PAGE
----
Not to mention the “resignation honours”.
Did she ever pass her probation period? – Owl
Keir Starmer has joined calls for Liz Truss to decline the allowance of up to £115,000 a year she will be entitled to as a former prime minister.
Ben Quinn www.theguardian.com
The Labour leader told ITV’s Good Morning Britain on Friday: “She should turn it down. I think that’s the right thing to do. She’s done 44 days in office, she’s not really entitled to it, she should turn it down and not take it.”
The Liberal Democrat leader, Ed Davey, also said she should turn down the allowance.
The political leaders’ remarks come after a trade union representing civil servants hit out at the entitlement to the perk amid a mounting squeeze on public services and the cost of living crisis.
Mark Serwotka, the general secretary of the Public and Commercial Services Union, said: “At a time when one in five civil servants are using food banks and 35% have skipped meals because they have no food, it’s grotesque that Liz Truss can walk away with what is effectively a £115,000 bonus.
“The next prime minister must give civil servants, who work hard on essential services, an above-inflation pay rise.”
Truss can claim the funding under the public duty costs allowance (PDCA), which was introduced by the then cabinet secretary, Sir Robin Butler, after Margaret Thatcher’s resignation. Government guidance states that the PDCA was introduced to assist former prime ministers still active in public life.
The former prime ministers are entitled to claim for necessary office and secretarial costs arising from their special position in public life. In 2020-21, John Major and Tony Blair claimed the maximum allowance; Gordon Brown claimed £114,712; David Cameron claimed £113,423 and Theresa May £57,832.
Mike Clancy, General Secretary of Prospect, whose membership includes large numbers of civil servants, said: “The government are in a chaotic merry go round of ministers, with huge redundancy costs for the taxpayer. At the same time, they want to cut public servants pay in real terms and erode their redundancy conditions. It’s one rule for ministers another for hard working public servants. This is wrong.”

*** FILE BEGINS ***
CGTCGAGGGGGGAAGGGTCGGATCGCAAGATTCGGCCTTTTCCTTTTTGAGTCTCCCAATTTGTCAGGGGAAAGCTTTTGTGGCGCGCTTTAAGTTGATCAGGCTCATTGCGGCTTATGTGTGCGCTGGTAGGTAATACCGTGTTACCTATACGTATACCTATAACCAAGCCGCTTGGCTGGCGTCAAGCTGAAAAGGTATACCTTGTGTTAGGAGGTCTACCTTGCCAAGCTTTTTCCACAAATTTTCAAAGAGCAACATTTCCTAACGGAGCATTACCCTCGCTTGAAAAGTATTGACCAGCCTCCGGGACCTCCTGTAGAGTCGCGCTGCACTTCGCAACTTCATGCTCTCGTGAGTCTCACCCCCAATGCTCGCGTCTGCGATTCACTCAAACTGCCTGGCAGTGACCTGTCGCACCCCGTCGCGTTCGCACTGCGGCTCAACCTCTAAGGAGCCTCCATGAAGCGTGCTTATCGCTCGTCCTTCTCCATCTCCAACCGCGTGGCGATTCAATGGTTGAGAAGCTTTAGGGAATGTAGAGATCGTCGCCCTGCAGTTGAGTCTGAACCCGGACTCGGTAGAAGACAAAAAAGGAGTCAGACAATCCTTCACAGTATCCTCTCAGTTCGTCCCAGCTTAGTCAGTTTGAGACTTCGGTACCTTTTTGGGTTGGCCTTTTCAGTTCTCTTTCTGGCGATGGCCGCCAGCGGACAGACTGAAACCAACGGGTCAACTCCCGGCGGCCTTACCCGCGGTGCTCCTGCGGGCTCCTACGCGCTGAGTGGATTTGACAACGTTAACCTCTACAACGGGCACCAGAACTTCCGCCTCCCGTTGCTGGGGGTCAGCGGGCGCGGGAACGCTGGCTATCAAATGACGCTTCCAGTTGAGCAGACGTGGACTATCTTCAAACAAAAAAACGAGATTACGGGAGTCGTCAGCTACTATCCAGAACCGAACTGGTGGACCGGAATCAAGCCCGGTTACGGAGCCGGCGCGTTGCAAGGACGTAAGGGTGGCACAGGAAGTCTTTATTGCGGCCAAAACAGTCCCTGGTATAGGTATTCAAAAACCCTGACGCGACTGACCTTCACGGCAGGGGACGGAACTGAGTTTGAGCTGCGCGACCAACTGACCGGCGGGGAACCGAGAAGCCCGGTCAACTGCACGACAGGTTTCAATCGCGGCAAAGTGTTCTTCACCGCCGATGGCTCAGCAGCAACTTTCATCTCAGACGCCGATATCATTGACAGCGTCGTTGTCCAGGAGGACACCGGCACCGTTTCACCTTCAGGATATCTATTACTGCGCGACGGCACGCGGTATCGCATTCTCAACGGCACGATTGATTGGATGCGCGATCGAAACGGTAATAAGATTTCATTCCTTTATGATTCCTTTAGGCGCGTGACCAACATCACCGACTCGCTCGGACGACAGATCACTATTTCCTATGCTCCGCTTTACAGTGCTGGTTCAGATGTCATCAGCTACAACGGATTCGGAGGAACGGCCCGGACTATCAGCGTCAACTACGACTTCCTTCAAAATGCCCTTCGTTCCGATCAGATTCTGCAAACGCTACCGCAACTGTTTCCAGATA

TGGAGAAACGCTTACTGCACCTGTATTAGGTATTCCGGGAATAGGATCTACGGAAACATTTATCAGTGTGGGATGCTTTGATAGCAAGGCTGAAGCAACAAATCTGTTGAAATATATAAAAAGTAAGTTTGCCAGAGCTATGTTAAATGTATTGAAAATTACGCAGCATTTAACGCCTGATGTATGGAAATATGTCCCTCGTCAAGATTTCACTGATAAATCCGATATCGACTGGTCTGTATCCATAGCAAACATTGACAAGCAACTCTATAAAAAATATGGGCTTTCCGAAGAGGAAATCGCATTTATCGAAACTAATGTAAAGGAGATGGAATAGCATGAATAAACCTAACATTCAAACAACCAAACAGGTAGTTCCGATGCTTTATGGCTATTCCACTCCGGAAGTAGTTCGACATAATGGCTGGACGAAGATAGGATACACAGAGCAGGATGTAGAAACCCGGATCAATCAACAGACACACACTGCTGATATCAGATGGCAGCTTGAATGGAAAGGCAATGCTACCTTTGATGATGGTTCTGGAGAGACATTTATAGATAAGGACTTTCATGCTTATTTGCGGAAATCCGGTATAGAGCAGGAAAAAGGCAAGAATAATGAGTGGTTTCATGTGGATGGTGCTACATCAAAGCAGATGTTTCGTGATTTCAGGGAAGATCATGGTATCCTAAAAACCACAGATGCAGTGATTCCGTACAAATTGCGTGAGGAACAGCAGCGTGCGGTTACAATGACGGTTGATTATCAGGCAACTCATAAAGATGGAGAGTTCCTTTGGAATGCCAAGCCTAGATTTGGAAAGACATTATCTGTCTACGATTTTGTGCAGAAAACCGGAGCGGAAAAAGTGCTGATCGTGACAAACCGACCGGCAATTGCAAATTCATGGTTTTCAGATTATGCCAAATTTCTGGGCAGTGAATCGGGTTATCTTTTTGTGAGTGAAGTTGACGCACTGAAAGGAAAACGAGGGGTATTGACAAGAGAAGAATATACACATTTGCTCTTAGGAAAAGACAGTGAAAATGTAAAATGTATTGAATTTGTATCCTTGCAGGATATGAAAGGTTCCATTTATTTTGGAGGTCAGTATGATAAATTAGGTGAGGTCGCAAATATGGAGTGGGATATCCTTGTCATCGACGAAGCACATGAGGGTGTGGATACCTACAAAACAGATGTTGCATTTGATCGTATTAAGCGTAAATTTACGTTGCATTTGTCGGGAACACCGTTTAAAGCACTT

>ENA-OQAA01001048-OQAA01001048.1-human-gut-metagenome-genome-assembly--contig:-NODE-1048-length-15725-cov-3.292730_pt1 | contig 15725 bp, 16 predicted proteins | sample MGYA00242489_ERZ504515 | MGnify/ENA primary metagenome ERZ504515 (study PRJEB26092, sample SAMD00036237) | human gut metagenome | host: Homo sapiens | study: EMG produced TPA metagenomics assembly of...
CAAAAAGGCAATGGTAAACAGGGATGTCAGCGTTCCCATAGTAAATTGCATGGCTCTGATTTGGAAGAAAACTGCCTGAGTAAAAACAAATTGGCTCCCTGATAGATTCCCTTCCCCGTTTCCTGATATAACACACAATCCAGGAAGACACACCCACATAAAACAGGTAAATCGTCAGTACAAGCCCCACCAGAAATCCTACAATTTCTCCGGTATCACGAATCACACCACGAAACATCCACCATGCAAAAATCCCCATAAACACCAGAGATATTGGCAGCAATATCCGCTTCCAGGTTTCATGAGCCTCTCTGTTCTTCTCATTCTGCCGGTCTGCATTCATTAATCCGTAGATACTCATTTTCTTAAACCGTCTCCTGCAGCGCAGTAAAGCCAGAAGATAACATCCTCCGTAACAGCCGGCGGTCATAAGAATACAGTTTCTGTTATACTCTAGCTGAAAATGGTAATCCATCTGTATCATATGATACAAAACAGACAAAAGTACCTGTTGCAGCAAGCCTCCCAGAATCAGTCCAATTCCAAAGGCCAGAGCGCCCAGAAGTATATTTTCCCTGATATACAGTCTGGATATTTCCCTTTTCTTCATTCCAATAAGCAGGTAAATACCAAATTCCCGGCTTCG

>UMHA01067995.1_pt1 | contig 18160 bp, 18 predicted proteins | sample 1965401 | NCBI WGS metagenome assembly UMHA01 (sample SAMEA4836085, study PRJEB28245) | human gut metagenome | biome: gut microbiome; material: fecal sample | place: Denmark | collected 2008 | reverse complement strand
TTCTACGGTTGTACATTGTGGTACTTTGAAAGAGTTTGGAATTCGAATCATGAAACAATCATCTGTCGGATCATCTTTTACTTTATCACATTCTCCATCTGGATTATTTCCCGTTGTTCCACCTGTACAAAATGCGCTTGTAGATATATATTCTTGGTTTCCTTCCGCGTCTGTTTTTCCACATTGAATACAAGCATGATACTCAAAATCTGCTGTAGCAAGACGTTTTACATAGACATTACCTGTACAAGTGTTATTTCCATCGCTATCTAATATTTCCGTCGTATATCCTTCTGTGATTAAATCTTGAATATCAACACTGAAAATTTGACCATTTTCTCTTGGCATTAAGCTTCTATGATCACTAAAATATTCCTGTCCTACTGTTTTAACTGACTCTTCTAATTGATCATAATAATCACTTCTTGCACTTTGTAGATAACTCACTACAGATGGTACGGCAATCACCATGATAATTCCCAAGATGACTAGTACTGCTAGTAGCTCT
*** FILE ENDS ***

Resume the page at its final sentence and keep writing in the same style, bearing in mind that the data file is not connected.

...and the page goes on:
Jo Grady, the general secretary of the University and College Union, also joined calls for Truss to give up the allowance. She said: “Millions of public sector workers, including those who transform lives in education, are in the grips of a devastating cost of living crisis. Low pay leaves thousands upon thousands skipping meals and restricting energy use.
“They will be appalled to see the soon to be former prime minister rewarded for such catastrophic failings. She should do the right thing and give up the money.”
Steven Littlewood, the assistant general secretary of the FDA, which represents senior civil servants, said: “The hypocrisy is astounding. This year, the government has offered a real-terms pay cut and once again tried to attack the redundancy terms of the civil servants who are keeping this country running while we move from one prime minister to another.
“After all of that, it beggars belief that the prime minister would accept £115k a year for just six weeks in the job.”
Joe Davies, a local organiser in Brixton with the Don’t Pay group, which is demanding a reduction in bills, said: “It’s a slap in the face even as a name. We’re picking up the tab for her ‘public duty’ from our pockets, our stomachs and in our heating bills this winter.”
Truss’s pension will not receive any extra boost from her time in Downing Street. Since 2013, prime ministers have been part of the regular ministerial pension scheme, paying in a certain proportion of their salary while the government also contributes.
Blair is understood to have been the last prime minister to avail of a special prime minister’s pension. Brown and Cameron decided to forgo the scheme and join the general scheme, before doing so became law in 2013.
There is also a severance payment, which amounts to a one-off payment of 25% of the annual salary for the post that ministers have left. For prime ministers it is about £19,000 (25% of £79,000 annual salary).